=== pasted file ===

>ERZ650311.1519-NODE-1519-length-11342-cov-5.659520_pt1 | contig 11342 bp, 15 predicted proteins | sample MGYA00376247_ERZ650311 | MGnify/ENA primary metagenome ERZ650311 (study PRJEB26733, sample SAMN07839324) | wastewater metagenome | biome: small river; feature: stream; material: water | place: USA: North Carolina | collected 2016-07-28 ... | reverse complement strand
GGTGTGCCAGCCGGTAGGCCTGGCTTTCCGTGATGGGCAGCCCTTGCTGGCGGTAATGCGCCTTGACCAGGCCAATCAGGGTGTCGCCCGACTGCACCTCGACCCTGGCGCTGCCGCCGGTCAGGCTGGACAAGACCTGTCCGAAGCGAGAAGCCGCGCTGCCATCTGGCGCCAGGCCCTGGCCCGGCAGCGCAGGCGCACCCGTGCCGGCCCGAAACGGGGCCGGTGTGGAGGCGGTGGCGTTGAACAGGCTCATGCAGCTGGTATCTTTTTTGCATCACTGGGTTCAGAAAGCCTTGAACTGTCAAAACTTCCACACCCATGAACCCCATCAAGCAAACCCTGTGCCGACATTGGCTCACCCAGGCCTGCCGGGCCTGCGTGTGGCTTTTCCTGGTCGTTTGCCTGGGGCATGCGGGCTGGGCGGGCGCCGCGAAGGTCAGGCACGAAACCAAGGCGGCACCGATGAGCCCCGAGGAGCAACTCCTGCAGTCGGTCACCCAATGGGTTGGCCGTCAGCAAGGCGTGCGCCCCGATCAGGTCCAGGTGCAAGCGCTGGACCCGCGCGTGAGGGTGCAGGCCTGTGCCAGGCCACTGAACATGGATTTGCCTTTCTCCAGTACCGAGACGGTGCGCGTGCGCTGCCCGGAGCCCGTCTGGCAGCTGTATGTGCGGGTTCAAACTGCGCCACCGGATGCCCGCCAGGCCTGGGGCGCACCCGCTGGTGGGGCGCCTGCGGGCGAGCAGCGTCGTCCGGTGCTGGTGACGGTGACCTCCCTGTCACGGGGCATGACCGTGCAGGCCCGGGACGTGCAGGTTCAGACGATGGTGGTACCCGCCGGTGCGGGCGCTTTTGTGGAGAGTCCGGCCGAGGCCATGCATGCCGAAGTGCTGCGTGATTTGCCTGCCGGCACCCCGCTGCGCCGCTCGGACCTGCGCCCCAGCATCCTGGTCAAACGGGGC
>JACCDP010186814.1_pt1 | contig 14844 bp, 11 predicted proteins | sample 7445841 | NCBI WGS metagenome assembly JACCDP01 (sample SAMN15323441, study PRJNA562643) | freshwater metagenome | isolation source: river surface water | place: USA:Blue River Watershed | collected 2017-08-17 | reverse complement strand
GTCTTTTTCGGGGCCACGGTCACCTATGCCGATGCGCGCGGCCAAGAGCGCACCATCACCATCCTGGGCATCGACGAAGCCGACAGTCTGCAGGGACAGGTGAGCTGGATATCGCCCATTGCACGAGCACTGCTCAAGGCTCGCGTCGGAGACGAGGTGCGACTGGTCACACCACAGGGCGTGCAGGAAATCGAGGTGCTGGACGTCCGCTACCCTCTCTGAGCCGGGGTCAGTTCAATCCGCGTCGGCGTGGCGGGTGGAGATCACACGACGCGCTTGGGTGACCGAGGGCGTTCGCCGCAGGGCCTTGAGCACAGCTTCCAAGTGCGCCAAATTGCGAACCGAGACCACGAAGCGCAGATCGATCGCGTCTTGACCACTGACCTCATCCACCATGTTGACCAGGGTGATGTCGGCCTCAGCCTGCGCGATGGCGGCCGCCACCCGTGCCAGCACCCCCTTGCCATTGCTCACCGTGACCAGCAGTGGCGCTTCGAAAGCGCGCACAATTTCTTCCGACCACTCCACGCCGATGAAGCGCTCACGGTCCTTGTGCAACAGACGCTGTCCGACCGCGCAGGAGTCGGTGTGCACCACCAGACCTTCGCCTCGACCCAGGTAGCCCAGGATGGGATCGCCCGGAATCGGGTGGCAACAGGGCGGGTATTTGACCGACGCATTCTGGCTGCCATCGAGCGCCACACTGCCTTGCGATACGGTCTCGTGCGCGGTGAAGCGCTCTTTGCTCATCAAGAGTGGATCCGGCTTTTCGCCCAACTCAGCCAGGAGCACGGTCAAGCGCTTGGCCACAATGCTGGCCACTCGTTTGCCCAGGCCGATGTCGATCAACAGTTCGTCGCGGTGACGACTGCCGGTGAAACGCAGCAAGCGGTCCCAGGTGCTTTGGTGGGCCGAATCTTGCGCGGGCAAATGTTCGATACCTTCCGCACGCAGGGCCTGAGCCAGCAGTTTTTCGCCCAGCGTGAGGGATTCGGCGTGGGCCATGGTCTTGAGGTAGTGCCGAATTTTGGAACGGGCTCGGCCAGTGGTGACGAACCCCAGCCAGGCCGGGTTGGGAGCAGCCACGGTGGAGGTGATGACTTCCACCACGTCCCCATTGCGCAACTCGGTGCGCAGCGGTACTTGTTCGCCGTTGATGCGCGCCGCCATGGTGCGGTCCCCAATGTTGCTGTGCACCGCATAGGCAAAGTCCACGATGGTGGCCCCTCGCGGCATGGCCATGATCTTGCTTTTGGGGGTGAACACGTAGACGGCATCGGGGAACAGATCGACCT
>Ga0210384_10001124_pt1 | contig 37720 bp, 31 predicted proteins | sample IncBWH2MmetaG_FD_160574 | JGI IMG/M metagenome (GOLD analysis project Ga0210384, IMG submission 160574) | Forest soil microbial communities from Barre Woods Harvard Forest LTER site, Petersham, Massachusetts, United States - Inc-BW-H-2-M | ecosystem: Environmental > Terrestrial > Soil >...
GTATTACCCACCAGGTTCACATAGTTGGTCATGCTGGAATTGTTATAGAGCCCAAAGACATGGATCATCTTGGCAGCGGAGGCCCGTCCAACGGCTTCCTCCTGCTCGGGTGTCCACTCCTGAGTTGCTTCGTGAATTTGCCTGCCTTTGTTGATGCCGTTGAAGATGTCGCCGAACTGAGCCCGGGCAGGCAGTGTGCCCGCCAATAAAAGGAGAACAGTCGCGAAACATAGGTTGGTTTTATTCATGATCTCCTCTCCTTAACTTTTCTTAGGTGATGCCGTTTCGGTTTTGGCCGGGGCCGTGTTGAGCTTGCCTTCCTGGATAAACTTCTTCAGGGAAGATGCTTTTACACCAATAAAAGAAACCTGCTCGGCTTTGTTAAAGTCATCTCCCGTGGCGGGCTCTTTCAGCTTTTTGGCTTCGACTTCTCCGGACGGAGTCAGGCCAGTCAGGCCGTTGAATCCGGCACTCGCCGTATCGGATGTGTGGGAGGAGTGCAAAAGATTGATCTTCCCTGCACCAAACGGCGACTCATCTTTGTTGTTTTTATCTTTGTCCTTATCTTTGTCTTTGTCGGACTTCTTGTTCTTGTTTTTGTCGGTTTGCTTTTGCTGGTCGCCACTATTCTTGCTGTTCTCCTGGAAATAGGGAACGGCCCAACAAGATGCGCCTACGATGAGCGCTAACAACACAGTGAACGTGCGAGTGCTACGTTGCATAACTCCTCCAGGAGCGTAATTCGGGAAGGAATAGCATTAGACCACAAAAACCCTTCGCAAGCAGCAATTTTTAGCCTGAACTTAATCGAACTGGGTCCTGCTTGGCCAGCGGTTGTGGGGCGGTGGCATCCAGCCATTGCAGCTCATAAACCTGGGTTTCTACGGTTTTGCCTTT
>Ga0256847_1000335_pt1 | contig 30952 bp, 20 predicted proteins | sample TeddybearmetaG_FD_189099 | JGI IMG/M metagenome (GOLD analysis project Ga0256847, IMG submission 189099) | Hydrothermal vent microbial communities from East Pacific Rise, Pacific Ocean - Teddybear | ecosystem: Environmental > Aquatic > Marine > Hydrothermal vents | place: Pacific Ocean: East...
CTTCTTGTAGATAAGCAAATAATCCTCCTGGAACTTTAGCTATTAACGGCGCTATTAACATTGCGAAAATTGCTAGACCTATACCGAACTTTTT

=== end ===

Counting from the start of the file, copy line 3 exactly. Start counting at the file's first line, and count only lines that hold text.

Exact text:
>JACCDP010186814.1_pt1 | contig 14844 bp, 11 predicted proteins | sample 7445841 | NCBI WGS metagenome assembly JACCDP01 (sample SAMN15323441, study PRJNA562643) | freshwater metagenome | isolation source: river surface water | place: USA:Blue River Watershed | collected 2017-08-17 | reverse complement strand